FIGS. 8A, 8B and 8C are flowcharts for explaining the operation of the CPU 10 in the second embodiment. When the power switch 30 is set on, the CPU 10 starts operating. In first step S200, the system is initialized as done in step S100. In step S201, the output of the proximity sensor 39 is input to the CPU 10 via the proximity detector 34. In step S202, the use state of the finder, i.e., whether or not the user is looking through the finder is determined based on the output of the proximity sensor 39. If the user is looking through the finder, the flow proceeds to step S221 from step S202, and if the user is not, the flow proceeds to step S203. In step S203, the use state of the LCD monitor is determined from the status of the LCD-monitor-position detecting switch 33. It is determined here if the LCD monitor 22 is at the proper position. If the LCD monitor 22 is at the proper position as shown in FIG. 7A, the flow proceeds to step S2221 from step S203. If the LCD monitor 22 is not at the proper position and is tilted as shown in FIG. 7B, the flow proceeds to step S204.

If the processes of steps S201 to S203 indicate that the user is using the finder or the LCD monitor 22 is at the proper position, it is determined that the camera is in the operation mode to carry out imaging operation while the user views the subject through the finder. Then, the sequence of processes after step S2221 is executed. If the user is not using the finder and the LCD monitor 22 is not at the proper position, it is determined that the camera is in the operation mode to carry out imaging operation while the user views the subject using the LCD monitor 22. Then, the sequence of processes after step S204 is executed.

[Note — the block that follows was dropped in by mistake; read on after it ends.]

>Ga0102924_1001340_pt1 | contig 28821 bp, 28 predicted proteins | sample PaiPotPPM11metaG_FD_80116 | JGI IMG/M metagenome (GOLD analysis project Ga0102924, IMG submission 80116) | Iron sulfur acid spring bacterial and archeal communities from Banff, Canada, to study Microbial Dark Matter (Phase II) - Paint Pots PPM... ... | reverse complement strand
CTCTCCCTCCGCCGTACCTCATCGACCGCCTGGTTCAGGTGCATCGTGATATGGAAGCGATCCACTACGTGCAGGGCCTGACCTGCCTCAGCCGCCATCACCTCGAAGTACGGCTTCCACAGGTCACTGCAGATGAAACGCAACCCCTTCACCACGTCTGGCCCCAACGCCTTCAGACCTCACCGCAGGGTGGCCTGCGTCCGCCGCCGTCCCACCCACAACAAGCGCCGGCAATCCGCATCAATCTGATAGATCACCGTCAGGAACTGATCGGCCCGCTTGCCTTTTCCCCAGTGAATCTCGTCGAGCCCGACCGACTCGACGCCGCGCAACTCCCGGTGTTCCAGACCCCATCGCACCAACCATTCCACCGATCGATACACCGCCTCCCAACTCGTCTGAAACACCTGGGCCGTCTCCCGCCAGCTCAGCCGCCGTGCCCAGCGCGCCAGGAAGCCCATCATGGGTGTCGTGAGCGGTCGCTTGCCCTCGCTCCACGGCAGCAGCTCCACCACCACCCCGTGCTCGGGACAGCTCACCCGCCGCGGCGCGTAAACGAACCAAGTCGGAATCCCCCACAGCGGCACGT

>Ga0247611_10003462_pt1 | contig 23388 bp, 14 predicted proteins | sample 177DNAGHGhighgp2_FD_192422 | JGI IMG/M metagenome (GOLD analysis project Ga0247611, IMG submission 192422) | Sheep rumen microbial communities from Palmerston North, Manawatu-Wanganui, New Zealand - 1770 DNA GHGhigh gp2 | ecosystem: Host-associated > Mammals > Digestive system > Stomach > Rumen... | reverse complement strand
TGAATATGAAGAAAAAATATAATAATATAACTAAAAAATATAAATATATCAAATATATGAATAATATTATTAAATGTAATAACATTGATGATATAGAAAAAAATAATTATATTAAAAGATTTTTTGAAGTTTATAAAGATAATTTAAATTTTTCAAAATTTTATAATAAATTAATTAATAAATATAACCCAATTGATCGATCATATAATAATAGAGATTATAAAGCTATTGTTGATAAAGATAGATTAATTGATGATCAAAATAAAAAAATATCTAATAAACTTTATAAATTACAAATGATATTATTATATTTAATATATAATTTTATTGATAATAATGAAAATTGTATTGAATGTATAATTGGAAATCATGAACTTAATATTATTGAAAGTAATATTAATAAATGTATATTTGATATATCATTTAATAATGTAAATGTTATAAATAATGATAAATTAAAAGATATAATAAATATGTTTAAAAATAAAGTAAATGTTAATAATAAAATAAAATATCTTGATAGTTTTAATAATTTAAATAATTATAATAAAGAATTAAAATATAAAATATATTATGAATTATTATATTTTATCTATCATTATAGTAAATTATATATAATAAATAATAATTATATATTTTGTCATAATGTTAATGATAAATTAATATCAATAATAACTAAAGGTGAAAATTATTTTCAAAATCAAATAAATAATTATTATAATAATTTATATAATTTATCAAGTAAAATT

In step S204, the status of the quick return mirror 37 is detected. When this mirror 37 is at the down position, it is not possible to fetch image data from the imaging device 12. If the quick return mirror is at the down position, therefore, the mirror 37 is driven to the up position in step S205.